Opinions

Wed
15
Aug
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Attacks On Journalists Will Lead To Violence

by Reed Anfinson
Publisher, Swift County Monitor-News

 

It was Feb. 17, 2017, less than a month after President Donald Trump was sworn into office and had taken an oath to defend the Constitution of the United States that he began calling the nation’s press “the enemy of the people.”

In a Tweet he said, “The FAKE NEWS media (failing @nytimes, @NBCNews, @ABC, @CBS, @CNN) is not my enemy, it is the enemy of the American People!”

That Tweet was preceded by an extended blasting of journalists at a news conference Feb. 16, 2017. “The press has become so dishonest that if we don’t talk about it, we are doing a tremendous disservice to the American people.” Both Republicans and Democrats immediately chastised Trump for his attacks.

Tue
07
Aug
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For Our: Children - Employers - Businesses - Community

We are poised on the edge – the edge of a promising future, or the edge of decline. Voters in District 777 will decide Aug. 14 what their vision of the future is for our community.

Those who support a vibrant, thriving community dedicated to the future of its youth, the health of its businesses, meeting the employment needs of its industries, and the future and quality of health care we receive, will vote “Yes” next Tuesday for the school’s $26.3 million building bond levy. Those whose self-interest comes first will vote no.

It is a large sum - $26.3 million. We have a figure that will make it look much more manageable to voters – over the 20 years the bonds will be paid off the local taxpayer’s share is just $6.92 a month.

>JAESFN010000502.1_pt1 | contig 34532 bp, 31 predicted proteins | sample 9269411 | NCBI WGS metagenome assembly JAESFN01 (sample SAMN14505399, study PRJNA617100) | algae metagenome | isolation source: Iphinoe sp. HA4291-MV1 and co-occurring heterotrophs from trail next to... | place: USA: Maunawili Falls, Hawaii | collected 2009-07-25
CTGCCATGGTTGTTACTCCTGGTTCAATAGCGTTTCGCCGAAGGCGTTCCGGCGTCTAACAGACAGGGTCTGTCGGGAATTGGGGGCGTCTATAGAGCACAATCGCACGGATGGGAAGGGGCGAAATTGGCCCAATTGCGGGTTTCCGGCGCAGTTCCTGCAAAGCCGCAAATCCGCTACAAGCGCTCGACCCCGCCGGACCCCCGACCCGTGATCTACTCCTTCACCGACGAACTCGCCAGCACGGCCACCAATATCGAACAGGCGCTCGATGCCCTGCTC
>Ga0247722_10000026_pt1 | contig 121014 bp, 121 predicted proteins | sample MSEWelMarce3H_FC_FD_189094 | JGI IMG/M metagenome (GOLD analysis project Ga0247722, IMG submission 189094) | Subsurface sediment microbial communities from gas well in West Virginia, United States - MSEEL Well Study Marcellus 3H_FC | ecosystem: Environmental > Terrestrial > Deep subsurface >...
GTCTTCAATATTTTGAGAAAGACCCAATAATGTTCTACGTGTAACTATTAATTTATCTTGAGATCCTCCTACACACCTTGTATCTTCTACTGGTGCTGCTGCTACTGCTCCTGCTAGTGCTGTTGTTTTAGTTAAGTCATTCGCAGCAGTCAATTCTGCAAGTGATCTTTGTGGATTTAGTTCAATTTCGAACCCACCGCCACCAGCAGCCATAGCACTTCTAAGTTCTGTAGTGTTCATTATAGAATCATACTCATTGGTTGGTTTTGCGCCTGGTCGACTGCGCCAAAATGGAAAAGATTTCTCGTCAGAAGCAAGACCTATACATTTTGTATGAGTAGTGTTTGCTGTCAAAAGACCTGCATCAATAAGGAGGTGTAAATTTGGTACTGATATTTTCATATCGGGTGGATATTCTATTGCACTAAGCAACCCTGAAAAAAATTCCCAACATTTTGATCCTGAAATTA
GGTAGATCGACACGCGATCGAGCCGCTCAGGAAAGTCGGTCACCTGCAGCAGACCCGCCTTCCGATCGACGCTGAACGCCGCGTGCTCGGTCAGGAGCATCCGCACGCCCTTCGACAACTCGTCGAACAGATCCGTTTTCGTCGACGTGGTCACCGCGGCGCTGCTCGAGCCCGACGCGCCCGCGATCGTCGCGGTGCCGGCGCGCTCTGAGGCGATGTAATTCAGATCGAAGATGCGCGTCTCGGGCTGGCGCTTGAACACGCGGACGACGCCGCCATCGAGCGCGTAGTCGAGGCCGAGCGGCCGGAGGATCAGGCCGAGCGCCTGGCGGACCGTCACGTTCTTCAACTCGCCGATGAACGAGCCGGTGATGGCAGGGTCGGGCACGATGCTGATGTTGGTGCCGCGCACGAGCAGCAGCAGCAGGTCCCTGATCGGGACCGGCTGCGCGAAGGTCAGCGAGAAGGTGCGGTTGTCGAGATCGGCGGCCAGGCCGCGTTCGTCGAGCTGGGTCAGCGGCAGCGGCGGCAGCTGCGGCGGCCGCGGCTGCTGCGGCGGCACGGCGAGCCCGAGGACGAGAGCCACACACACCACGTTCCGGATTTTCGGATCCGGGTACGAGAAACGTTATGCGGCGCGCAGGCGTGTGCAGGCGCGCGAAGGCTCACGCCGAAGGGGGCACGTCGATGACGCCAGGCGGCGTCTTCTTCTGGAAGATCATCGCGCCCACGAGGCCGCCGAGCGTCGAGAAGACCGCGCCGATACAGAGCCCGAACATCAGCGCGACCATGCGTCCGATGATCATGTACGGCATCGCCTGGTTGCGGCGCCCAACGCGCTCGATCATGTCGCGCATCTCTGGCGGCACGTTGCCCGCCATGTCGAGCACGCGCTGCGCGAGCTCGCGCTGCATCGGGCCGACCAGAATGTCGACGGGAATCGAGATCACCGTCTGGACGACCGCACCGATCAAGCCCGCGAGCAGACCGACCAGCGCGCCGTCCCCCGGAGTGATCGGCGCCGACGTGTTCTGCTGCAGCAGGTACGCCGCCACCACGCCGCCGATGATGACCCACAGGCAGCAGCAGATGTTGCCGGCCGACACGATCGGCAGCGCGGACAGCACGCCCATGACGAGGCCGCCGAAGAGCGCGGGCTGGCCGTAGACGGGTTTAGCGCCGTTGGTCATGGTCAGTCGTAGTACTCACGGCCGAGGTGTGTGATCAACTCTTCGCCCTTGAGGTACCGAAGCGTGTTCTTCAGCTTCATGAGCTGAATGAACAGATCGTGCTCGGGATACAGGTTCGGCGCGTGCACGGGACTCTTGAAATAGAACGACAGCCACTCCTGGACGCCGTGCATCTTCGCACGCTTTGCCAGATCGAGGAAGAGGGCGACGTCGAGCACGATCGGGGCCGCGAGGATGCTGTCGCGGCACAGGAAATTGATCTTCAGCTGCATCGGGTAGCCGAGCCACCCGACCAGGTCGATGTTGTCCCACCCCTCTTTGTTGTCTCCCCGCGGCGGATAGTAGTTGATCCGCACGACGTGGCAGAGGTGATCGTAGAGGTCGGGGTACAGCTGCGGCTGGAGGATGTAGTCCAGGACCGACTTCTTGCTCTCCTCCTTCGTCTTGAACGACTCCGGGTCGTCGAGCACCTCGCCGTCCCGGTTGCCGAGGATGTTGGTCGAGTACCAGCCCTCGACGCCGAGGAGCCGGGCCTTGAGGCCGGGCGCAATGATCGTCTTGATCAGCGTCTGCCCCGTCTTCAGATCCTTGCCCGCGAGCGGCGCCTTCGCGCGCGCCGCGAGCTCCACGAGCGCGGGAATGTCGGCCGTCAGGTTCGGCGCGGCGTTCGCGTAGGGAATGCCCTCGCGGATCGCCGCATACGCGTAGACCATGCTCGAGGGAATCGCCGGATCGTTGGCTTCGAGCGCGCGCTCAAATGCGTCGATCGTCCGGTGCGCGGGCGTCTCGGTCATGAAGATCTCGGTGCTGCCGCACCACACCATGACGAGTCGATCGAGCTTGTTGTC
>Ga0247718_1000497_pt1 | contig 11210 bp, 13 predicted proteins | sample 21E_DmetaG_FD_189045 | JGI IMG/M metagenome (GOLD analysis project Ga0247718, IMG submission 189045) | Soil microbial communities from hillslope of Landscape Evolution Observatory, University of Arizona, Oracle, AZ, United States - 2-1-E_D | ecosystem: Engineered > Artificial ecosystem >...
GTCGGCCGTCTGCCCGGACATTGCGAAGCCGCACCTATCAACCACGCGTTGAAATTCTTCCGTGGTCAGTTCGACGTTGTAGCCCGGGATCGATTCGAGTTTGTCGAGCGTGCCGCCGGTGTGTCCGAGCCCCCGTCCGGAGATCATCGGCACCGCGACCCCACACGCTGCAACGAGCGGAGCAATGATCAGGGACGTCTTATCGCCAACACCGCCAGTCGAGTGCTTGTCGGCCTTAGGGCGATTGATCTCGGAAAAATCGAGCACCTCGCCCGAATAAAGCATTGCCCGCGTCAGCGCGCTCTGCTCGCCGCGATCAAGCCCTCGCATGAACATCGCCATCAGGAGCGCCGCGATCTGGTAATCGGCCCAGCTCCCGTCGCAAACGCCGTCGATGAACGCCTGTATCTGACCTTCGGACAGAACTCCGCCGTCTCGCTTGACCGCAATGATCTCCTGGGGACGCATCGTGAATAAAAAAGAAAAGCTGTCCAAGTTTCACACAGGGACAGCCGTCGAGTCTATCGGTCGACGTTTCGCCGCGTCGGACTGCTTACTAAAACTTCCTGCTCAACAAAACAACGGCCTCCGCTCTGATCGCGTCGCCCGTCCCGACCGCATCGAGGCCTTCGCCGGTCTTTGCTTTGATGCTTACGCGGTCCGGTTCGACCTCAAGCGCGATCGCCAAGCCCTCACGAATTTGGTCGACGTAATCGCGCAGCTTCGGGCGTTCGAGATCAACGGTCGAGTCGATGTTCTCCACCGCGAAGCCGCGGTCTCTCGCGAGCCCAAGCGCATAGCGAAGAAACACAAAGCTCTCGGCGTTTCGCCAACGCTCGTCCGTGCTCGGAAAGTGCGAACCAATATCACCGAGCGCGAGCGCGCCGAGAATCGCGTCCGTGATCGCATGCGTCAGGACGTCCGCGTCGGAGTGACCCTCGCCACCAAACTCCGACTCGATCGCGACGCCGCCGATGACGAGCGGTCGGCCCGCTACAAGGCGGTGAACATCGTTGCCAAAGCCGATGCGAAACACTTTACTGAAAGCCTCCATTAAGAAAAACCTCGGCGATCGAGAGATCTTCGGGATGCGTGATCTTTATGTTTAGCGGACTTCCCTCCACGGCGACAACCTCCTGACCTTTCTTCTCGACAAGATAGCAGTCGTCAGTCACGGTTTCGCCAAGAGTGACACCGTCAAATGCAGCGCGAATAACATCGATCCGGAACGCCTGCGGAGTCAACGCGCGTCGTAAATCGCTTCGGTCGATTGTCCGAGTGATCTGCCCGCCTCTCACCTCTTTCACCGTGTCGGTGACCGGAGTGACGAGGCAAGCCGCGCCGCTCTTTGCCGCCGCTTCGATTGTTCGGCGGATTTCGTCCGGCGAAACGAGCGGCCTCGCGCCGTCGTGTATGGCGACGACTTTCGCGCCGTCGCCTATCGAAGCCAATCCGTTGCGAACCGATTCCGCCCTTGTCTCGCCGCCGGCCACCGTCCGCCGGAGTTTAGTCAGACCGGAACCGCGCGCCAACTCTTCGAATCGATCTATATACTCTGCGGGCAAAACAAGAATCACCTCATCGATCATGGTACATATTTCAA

Wed
01
Aug
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Challenge Of A Lifetime Faced With Complacency

With each passing month, new research comes out that more definitively links our burning of fossil fuels to a warming climate. Distressingly, these studies often also magnify the imperative for those of us who call Planet Earth home to start paying attention and take action.

But we are too busy with our today’s needs to be burdened with worrying about our children’s future. Looking out 100 years, we shrug; not our concern, not our problem. Those facing the life-threatening challenges we’ve baked into their future will undoubtedly curse our existence.

Our seasons are out of whack. We talk of how spring arrives earlier, winters are milder, and the summers are getting hotter. Now research published in the well-respected magazine Science details to the level of “fingerprinting” just how our activities leave an imprint that can be identified and separated from natural occurrences in weather patterns.

Wed
25
Jul
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Fixing Far Away Dead Zones Demands Our Action

Distance has a way of absolving people of responsibility. If what we do, or don’t do, leads to problems far away it’s someone else’s problem to fix, clean up, or deal with the best they can. The drive for profits can make any concern a distant thought. Such is the case with the nutrient pollution of our waters, both locally and globally.

Two massive dead zones that have formed have one thing in common – they are on the receiving end of water systems that bring them nitrogen and phosphorous that runs off the agricultural landscape.

Tue
17
Jul
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Remember Who The School Building Levy Is About

Over the past few weeks, we have heard people talking about reasons why they will not support District 777’s proposed $26.3 million building levy. They say that if the school board is going to get rid of the indoor swimming pool, they won’t support the referendum. Some say they don’t like some members of the school board. Other people say they dislike the administration. Some have a generally poor attitude toward our schools.

For these people, we have a couple simple questions: Is this levy vote about you rather than the future of the education of our children? Are your grievances more important than our community’s educational and economic health for years to come? If you answered, “Yes” to both those questions, we would advise against reading the rest of this column. However, for our readers who are sitting on the fence with their decision, we would very much like for you to consider just what we are voting for Aug. 14.